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Child Care, Parental Labor Supply and Tax Revenue

Author

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  • Eckhoff Andresen, Martin

    () (Statistics Norway)

  • Havnes, Tarjei

    () (University of Oslo)

Abstract

We study the impact of child care for toddlers on the labor supply of mothers and fathers in Norway. For identification, we exploit the staggered expansion across municipalities following a large reform from 2002. Our IV-estimates indicate that child care use causes an increase in the labor supply of mothers. Results suggest that cohabiting mothers move towards full time employment, while single mothers move to part time. Meanwhile, we find no impact for fathers or grandparents. We also find an increase in the taxes paid from cohabiting mothers, lending some support to the argument that parts of the cost of child care is offset by increased taxes.

Suggested Citation

  • Eckhoff Andresen, Martin & Havnes, Tarjei, 2018. "Child Care, Parental Labor Supply and Tax Revenue," IZA Discussion Papers 11576, Institute for the Study of Labor (IZA).
  • Handle: RePEc:iza:izadps:dp11576
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    References listed on IDEAS

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    1. Michael Baker & Jonathan Gruber & Kevin Milligan, 2008. "Universal Child Care, Maternal Labor Supply, and Family Well-Being," Journal of Political Economy, University of Chicago Press, vol. 116(4), pages 709-745, August.
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    6. Maria Donovan Fitzpatrick, 2010. "Preschoolers Enrolled and Mothers at Work? The Effects of Universal Prekindergarten," Journal of Labor Economics, University of Chicago Press, vol. 28(1), pages 51-85, January.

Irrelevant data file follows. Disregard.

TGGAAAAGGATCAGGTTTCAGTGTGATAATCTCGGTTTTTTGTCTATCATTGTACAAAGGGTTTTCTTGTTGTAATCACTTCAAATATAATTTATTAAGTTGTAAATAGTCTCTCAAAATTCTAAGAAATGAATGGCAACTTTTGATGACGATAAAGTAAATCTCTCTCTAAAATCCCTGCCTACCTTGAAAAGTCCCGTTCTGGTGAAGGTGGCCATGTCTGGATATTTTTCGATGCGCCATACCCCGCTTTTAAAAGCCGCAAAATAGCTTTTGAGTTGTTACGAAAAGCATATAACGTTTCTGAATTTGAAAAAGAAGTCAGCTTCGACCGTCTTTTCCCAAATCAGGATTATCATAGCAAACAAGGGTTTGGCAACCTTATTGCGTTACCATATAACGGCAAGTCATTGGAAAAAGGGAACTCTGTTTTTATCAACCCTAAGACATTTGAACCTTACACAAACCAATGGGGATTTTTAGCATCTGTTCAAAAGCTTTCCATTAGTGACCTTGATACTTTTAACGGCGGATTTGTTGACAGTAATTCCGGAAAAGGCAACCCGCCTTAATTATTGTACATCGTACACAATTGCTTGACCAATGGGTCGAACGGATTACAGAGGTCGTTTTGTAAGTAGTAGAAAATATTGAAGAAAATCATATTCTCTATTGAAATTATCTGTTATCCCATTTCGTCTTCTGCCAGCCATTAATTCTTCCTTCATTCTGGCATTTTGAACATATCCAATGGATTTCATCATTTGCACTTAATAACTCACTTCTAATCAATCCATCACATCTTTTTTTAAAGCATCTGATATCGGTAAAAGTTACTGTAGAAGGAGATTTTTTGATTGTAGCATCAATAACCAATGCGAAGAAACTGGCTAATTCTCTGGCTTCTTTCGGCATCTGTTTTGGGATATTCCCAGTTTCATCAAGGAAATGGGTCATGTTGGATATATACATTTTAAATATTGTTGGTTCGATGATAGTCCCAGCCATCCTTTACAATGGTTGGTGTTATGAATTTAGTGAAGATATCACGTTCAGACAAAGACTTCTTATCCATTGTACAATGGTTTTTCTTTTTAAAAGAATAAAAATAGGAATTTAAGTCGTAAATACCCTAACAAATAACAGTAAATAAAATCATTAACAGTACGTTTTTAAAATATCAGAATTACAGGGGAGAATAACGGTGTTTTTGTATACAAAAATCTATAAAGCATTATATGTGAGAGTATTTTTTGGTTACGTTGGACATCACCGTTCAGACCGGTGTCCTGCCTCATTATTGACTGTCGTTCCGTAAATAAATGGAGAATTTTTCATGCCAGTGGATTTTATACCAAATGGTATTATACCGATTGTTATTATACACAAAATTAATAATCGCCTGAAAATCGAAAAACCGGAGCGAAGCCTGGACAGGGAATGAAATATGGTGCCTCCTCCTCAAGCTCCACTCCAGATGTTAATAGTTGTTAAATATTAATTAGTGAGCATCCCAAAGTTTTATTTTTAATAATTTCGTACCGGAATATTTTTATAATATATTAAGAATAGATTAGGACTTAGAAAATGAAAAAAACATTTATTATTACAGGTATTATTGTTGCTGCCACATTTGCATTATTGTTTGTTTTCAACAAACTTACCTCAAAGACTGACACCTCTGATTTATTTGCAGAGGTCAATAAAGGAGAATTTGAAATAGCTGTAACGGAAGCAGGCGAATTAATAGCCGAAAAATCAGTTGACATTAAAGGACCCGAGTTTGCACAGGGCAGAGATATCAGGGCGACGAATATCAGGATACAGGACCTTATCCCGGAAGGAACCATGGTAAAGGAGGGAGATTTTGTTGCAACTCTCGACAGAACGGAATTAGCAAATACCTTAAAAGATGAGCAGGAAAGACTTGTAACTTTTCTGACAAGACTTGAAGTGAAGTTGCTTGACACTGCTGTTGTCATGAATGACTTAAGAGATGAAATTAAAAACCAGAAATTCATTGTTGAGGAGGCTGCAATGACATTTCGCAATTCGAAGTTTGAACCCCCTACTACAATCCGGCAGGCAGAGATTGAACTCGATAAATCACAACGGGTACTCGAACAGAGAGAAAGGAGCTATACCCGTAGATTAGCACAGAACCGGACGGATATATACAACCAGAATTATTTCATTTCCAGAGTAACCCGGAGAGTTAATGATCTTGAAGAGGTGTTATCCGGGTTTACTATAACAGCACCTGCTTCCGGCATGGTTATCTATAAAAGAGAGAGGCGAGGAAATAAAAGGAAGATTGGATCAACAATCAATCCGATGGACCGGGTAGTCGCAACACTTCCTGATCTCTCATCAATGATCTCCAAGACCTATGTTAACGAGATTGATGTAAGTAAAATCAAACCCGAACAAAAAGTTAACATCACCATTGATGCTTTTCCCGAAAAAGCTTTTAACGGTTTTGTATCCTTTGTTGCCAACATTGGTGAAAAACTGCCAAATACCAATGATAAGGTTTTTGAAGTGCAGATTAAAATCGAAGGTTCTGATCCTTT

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    13. Elizabeth U. Cascio, 2009. "Maternal Labor Supply and the Introduction of Kindergartens into American Public Schools," Journal of Human Resources, University of Wisconsin Press, vol. 44(1).
    14. Nollenberger, Natalia & Rodríguez-Planas, Núria, 2015. "Full-time universal childcare in a context of low maternal employment: Quasi-experimental evidence from Spain," Labour Economics, Elsevier, vol. 36(C), pages 124-136.
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    More about this item

    Keywords

    child care; female labor supply; tax revenue; instrumental variables;

    JEL classification:

    • H24 - Public Economics - - Taxation, Subsidies, and Revenue - - - Personal Income and Other Nonbusiness Taxes and Subsidies
    • H52 - Public Economics - - National Government Expenditures and Related Policies - - - Government Expenditures and Education
    • J13 - Labor and Demographic Economics - - Demographic Economics - - - Fertility; Family Planning; Child Care; Children; Youth
    • J22 - Labor and Demographic Economics - - Demand and Supply of Labor - - - Time Allocation and Labor Supply

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